How does a company that’s supposed to grow and thrive in an environment like that? And especially for smart contract developers who test their contracts, they need to put them on-chain and spend maybe hundreds of dollars to pay for gas fees, to do the dev work. You know, how is a company supposed to survive in that kind of environment?
Corey: It’s kind of multifold here. I’m not the best at smart contract development, but I’ve certainly understood that the architecture and foundations of how these things are built and the consequences. It’s very new. We’re just learning how to do this properly, and we’re fumbling our way through on how to really build an incentivized peer to peer networks. It’s very hard to predict these things, I think, it’s cause it’s one of those situations where you can build a bucket and that bucket may have holes in it, but you’re really not going to know about those holes. So you fill the bucket up, and we saw that happen with Bitcoin. You saw what happened with Bitcoin and we realized like how the fee structure and congestion of the network changes with demand, and then you saw a lot of the solutions turn to the second layer which offloads some of that requirement for certain types of transactions to be on-chain.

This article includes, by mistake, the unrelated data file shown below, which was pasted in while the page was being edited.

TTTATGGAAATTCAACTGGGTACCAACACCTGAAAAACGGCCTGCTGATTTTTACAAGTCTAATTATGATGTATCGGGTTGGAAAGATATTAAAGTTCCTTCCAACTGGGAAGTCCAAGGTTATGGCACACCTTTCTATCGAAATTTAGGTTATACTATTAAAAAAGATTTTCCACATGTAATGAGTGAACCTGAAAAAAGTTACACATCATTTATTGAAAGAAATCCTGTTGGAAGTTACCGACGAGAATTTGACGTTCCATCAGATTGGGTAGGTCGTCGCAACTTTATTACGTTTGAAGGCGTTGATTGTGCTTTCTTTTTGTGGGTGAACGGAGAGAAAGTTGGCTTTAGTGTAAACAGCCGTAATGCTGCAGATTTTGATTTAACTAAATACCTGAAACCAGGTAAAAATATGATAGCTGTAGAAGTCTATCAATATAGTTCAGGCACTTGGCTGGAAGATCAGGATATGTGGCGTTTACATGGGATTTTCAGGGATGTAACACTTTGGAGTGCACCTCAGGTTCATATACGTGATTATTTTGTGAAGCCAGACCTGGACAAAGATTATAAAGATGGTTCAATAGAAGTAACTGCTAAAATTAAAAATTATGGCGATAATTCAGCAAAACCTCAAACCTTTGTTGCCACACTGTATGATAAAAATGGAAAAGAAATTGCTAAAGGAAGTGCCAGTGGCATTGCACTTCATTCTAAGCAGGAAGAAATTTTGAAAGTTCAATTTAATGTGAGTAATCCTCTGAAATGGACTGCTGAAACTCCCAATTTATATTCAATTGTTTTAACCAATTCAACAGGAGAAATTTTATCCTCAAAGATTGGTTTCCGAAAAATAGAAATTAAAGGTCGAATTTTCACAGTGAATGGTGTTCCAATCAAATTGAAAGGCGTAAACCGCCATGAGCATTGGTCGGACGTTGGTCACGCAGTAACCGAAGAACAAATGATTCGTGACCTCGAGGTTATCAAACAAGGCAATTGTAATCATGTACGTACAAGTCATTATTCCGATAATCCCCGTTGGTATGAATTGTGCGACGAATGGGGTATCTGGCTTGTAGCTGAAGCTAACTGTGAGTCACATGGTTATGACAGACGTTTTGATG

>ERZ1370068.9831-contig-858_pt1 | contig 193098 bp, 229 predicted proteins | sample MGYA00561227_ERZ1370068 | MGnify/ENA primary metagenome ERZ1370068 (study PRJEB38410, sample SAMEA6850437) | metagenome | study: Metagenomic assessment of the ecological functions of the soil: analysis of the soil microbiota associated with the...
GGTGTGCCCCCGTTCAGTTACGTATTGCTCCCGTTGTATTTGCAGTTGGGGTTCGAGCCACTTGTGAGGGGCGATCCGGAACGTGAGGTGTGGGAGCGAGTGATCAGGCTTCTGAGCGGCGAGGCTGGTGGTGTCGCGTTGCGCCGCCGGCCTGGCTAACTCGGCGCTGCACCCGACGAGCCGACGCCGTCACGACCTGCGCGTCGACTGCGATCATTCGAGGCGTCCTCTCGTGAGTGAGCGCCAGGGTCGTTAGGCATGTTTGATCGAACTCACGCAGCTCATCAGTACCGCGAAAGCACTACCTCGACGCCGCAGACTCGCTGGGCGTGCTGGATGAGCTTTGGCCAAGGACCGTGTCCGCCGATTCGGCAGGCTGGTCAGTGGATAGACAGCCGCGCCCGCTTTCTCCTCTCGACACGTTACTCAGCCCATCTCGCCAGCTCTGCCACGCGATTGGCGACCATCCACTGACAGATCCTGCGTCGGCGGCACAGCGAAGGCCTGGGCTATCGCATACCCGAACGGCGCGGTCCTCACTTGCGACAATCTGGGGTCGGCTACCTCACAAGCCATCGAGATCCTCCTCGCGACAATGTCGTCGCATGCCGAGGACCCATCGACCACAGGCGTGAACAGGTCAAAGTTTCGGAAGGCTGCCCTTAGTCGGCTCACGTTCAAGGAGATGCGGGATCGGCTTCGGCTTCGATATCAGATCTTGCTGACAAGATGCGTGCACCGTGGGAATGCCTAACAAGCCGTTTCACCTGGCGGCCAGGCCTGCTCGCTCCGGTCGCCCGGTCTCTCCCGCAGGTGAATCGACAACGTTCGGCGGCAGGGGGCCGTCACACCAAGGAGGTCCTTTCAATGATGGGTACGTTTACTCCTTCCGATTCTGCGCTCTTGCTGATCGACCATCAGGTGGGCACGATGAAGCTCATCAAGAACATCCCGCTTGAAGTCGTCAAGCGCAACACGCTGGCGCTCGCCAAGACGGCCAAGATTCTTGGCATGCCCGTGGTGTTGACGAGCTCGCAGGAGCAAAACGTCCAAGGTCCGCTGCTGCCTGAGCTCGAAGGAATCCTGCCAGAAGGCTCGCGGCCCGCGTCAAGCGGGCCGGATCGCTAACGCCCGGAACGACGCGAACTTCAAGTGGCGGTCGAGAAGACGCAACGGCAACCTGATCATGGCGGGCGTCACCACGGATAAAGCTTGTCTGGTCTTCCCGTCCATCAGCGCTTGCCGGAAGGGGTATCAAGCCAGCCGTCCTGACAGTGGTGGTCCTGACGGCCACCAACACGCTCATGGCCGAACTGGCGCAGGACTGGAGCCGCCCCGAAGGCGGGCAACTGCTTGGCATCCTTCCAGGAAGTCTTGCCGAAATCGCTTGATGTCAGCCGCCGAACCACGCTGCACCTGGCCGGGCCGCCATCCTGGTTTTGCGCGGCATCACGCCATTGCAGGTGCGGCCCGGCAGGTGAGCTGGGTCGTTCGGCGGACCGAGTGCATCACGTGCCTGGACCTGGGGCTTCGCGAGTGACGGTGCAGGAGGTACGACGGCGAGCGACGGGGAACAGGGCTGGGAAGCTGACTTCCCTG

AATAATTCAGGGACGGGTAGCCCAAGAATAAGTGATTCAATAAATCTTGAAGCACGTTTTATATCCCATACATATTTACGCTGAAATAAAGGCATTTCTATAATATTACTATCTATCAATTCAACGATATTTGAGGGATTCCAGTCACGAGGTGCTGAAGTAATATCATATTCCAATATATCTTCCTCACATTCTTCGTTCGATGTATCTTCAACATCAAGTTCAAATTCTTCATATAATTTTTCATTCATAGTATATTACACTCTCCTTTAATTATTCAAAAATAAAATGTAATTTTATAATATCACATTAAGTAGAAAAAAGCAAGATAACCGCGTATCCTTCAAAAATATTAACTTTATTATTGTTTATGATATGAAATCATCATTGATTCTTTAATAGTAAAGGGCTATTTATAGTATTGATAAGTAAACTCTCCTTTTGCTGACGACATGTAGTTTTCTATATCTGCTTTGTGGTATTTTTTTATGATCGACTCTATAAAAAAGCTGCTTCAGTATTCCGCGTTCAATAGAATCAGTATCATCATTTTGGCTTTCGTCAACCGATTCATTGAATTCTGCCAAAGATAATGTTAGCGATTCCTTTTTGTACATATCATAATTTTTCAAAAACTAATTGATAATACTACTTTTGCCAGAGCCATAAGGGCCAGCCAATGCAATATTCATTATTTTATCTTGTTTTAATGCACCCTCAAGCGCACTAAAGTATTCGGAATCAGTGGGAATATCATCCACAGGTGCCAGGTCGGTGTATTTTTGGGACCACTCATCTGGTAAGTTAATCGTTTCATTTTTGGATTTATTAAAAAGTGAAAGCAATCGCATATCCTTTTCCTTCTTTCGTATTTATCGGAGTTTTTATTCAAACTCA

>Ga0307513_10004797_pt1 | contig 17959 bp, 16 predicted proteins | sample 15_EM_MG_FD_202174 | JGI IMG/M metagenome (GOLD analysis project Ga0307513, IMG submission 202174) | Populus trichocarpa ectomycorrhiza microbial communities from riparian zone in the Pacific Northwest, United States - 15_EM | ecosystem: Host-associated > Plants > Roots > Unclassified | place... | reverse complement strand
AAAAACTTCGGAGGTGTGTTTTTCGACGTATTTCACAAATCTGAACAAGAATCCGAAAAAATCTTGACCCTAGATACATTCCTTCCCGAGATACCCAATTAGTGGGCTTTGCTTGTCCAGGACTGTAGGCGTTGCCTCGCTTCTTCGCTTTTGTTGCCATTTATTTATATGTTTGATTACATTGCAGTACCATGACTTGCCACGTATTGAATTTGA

Most circumstances, you don’t need to buy coffee with a globally secured permissionless auditable forever network. It makes you wonder what a blockchain is good for. When we first introduced the concept of permissionless global ledgers, it was one of the situations where let’s just make everything permissionless; this is a better way of doing it. Then we went full swing to one side, and there’s a lot of stuff that isn’t really amenable to this type of technology in reality. It’s somewhere in the middle, depending on what you’re doing and what risk is associated with it, or how much trust you have and the parties involved, etc. or what kind of time sensitivity it may have for how much you can project into the future in terms of costs and stuff like that? That’s one real side of this. This technology is new. We’re learning as we go. It takes a while for us to learn some lessons because it requires a certain amount of activity and value for like these things that come to light, to find that hole in the bucket that leaks. And secondly, we’re starting to become a little better realizing what types of applications and types of business logic belong on-chain. What should you be doing this stuff with? And then in the circumstances where it’s not really appropriate for blockchain, how do you tie one in? How do you root yourself into it?